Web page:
video games help with hospital stays

A Gaming GO Kart Helps With Hospital Stays

Focusing on improving quality of life through play

When Zach Wigal was in high school, he got mono. Little did he know that the illness would lead to his becoming a teenage philanthropist who has since raised millions of dollars to help mitigate the ordeal of hospital stays for other sick kids.

“I wasn’t in the hospital, I just didn’t feel well,” Wigal recalls. He spent a lot of time in bed, and a lot of time playing video games. “I happened to get really good at Mortal Kombat on the PlayStation 2. I was on the top 40 leaderboard out of 30,000 players.”

But when he got back to school, he found that all his friend were playing Halo 2. “I became obsessed with the idea of hosting a video game tournament at my school,” he told Good Turns recently. “I saw a television program late one night highlighting the early days of e-sports. I never knew there were major video game tournaments like this. I thought it would be really fun to do that at my high school. So I rented out the high school lunchroom and started printing out flyers, and I realized it was going to take money to put this together.” Wigal started selling tickets, and got excited at the prospect that, if he sold out the tournament, he stood to make as much as $700. Plus he was on the hook for the lunchroom rental. “I became really self-motivated,” he said. “I really needed to make this work, otherwise I was going to need to work a lot of hours at my minimum-wage job.”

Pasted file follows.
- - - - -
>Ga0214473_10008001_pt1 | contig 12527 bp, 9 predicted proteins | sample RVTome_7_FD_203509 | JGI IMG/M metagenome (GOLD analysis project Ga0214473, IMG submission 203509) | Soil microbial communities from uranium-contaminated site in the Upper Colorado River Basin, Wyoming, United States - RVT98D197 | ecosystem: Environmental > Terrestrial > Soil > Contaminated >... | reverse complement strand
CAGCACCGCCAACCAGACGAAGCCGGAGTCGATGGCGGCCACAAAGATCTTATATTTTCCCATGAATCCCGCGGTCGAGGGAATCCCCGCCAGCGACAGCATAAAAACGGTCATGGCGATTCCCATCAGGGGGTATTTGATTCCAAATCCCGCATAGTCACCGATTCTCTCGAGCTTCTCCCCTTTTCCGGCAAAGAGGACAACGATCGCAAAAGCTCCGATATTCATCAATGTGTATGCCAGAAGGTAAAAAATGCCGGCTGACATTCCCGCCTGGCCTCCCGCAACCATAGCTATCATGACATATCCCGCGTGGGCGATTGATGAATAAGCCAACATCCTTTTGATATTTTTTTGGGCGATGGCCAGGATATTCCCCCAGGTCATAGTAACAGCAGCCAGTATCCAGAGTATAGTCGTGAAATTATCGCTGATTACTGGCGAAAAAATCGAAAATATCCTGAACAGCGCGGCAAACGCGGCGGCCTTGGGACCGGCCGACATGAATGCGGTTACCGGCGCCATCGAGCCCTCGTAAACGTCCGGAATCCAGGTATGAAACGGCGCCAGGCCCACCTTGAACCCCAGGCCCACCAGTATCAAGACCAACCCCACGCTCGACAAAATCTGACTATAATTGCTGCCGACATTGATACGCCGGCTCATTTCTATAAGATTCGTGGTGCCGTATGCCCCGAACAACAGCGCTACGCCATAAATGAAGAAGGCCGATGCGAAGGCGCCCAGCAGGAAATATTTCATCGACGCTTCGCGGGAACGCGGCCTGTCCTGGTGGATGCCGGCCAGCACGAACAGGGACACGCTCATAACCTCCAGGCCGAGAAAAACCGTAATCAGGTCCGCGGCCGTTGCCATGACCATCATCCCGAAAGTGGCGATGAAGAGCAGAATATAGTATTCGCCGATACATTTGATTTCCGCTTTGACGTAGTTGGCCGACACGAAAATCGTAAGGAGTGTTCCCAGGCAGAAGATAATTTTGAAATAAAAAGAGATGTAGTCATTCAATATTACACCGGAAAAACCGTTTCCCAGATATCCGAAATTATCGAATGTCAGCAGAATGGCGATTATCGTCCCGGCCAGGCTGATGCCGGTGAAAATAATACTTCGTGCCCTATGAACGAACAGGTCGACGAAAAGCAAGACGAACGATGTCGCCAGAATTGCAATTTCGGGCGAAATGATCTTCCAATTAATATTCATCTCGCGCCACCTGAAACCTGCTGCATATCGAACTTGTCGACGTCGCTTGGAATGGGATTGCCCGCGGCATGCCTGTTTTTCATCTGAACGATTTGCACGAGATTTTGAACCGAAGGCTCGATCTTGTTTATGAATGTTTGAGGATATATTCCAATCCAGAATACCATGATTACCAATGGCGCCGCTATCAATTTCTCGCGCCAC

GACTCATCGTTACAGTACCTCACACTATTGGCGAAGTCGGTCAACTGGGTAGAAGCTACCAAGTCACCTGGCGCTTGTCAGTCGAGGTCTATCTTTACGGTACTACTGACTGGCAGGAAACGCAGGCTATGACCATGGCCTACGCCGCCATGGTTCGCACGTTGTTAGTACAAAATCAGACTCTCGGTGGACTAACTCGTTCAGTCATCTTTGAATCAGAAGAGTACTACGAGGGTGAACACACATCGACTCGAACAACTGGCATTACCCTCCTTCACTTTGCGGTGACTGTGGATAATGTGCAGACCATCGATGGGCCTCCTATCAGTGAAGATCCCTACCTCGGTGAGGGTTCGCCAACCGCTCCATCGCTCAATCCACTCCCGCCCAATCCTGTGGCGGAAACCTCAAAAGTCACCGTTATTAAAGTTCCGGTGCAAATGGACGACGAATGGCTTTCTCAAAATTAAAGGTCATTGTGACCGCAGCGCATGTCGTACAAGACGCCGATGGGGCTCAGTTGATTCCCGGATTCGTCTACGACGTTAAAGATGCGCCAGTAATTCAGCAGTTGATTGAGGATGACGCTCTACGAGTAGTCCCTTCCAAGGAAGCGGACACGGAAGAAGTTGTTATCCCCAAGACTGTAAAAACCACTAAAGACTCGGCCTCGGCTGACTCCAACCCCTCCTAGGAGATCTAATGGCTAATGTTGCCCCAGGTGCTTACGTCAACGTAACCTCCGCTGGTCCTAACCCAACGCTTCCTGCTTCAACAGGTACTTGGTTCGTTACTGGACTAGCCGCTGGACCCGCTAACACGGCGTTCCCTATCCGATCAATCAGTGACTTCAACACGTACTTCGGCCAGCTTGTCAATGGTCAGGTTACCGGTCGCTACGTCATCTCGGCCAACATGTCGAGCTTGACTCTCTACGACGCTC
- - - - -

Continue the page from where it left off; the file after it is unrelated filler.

“It’s been really humbling and eye-opening to go into the hospitals and see the circumstances people are going through”

In March of 2007, with the tournament approaching, Wigal started canvassing the neighborhood in what he called “battle of the bands style,” leaving flyers on people’s windshields and recruiting attendees any way he could. Then, a couple of days before the event, a parent suggested he call the local public safety department to see if they had an officer who could provide basic security at the event. Wigal called, and things soon took a different turn.

“It just so happened when we made this phone call, the person who picked up the phone belonged to an organization called the Parents Television Council,” which works to censor media content they don’t approve of, Wigal says. “This guy was not really a fan of teenagers playing video games. He called the school superintendent and told him he believed games like Halo corrupted the minds of American youth. He said the event was a hazard to public safety. What he didn’t know was that we had parental consent forms.” But the school buckled to pressure and cancelled the event.

“I felt like at the time it was sort of a missed opportunity for the school officials in the area to really connect and engage with the youth,” Wigal says. “The whole point of education, hopefully, is for people to take initiative and develop a sense of self-motivation, where we are self-organizing as young people, instead of being shot down and told to get back in line.”

The story went viral, and Wigal started to gain the support of people in the gaming industry. “I was really frustrated personally,” Wigal recalls. “I felt like my identity was being attacked. So I thought, let’s just find a new venue and organize a new event for charity, and at least illustrate the positive things that can happen.”